by Sergei Burbank · February 27, 2014
It is perhaps fitting that Craig Lucas’ Ode to Joy, now running at the Cherry Lane Theater, opens with a yelp of pain. Lucas’ work is unmistakably an affirmation -- of existence, of life, of love, of perseverance -- but it regards with a clear eye the fact that all of it comes with a price, and none of it is neat.
Unfolding over the course of 14 years, from 1999 to the present, Ode to Joy follows Adele (Kathryn Erbe), a notable painter struggling for financial security, as she revisits the three great romances of her life: with Mala (Roxanna Hope), a dynamic and successful executive whose loss of a will to live provides Adele with purpose; Bill (Arliss Howard), a brilliant but tortured cardiac surgeon whose wealth provides Adele with a means to more secure success; and alcohol, which provides Adele a mask for her self-loathing. The chronology of the play opens like a series of nesting dolls, with Adele telling us about her first meeting with Bill, during which she tells Bill about her past relationship with Mala. At the center of each whirlwind seduction is Adele’s fury, passion, and brilliance -- and both Bill and Mala prove worthy sparring partners.
Beyond Adele herself, there is no common thread to either romance: Bill and Adele’s mutual infatuation, which unfolds in pretty much real time on stage, is the entwining of kindred souls; Lucas’ writing deftly weaves together philosophical treatise, wit, and achingly accurate observation of human behavior into dense and compelling prose. Adele’s romance with Mala, on the other hand, is born out of battle: Mala appears in Adele’s studio as a potential buyer, only to find that she hates her work; Adele’s impassioned defense of it, and her pointed observations of Mala, result not in a brawl but a dinner invitation. Each relationship, which unfold in adjacent scenes, takes an opposite trajectory of the other -- the harshness of Mala’s shell begets a gentle and nurturing relationship between the two women, while Bill and Adele, starting from a place of synchronicity, descend into anger and mutual mistrust: they drive each other crazy, but cannot make a clean break. Mala, however, does -- and her prescient understanding of where Adele’s dependence on substances will lead only becomes manifest in Adele’s later years with Bill. Ending fourteen years after its earliest scene, the play provides a poignant denouement between the three, with a satisfying yet realistic capture of a kind of love, and our inability to completely quit those with whom we connect the strongest.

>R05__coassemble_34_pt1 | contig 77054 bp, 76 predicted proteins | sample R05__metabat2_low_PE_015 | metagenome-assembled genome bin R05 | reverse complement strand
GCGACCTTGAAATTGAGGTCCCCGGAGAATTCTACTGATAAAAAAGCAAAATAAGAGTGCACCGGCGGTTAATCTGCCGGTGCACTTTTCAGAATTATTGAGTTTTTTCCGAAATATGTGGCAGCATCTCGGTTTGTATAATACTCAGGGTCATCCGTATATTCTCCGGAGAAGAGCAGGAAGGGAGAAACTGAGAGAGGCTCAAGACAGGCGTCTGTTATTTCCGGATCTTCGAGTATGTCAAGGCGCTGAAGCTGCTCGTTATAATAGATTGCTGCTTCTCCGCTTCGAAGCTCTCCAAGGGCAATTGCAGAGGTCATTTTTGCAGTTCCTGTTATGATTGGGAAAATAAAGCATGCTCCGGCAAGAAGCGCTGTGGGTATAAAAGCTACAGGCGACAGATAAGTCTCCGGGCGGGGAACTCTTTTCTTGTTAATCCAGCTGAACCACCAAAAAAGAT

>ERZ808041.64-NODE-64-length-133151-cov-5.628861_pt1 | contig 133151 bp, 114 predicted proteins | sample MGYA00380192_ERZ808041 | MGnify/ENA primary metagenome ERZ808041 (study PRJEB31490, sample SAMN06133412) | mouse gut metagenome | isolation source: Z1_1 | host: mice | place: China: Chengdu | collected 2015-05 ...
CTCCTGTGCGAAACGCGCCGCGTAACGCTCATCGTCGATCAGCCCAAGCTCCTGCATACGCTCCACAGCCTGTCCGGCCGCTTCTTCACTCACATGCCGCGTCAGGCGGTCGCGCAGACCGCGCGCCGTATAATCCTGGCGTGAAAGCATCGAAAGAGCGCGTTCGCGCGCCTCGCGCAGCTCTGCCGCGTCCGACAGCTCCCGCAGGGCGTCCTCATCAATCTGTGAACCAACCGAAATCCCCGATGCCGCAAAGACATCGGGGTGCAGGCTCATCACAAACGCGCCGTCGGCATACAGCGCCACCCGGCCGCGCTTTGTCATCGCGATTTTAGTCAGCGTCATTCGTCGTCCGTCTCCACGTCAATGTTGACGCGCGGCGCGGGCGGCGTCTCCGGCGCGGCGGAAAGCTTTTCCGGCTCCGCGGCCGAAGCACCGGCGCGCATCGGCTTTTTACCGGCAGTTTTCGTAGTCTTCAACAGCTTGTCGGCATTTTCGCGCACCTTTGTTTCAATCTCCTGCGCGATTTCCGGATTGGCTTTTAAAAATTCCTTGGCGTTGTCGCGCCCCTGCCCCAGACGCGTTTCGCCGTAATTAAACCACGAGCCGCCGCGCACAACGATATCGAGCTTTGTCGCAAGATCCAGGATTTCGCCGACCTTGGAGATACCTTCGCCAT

Lucas’ script shines with frequent brilliance and singular characters; Bill, an affirmed atheist, quotes Jesus incessantly, his skepticism existing side by side with his respect for the Nazarene’s philosophy. The dialogue crackles with the pleasure of intelligent people matching wits with each other. Roxanna Hope’s Mala is achingly beautiful; her pain in cutting loose a woman she loves dearly is persuasive and memorable. Arliss Howard tackles Lucas’ prose with alacrity and skill, transforming a cerebral character into one who possesses dynamism and menace.
As brilliant and cogent as the script is, there are a handful of puzzling ellipses; Bill presents an impassioned attack on the concept of addiction as a disease, yet we hear second-hand that he later becomes sober. It is an unaccountable about-face that makes little sense; Lucas’ talent for creating characters with agency conflicts with his own unquestioning subscription to AA’s philosophy. Bill is so well-written that his necessary journey and change is elided; but ultimately this is a quibble.
Andrew Boyce’s economical and clever set design deserves acclaim, and its interplay with Paul Whitaker’s light design provides the sublimity that live theater with resources is capable of creating.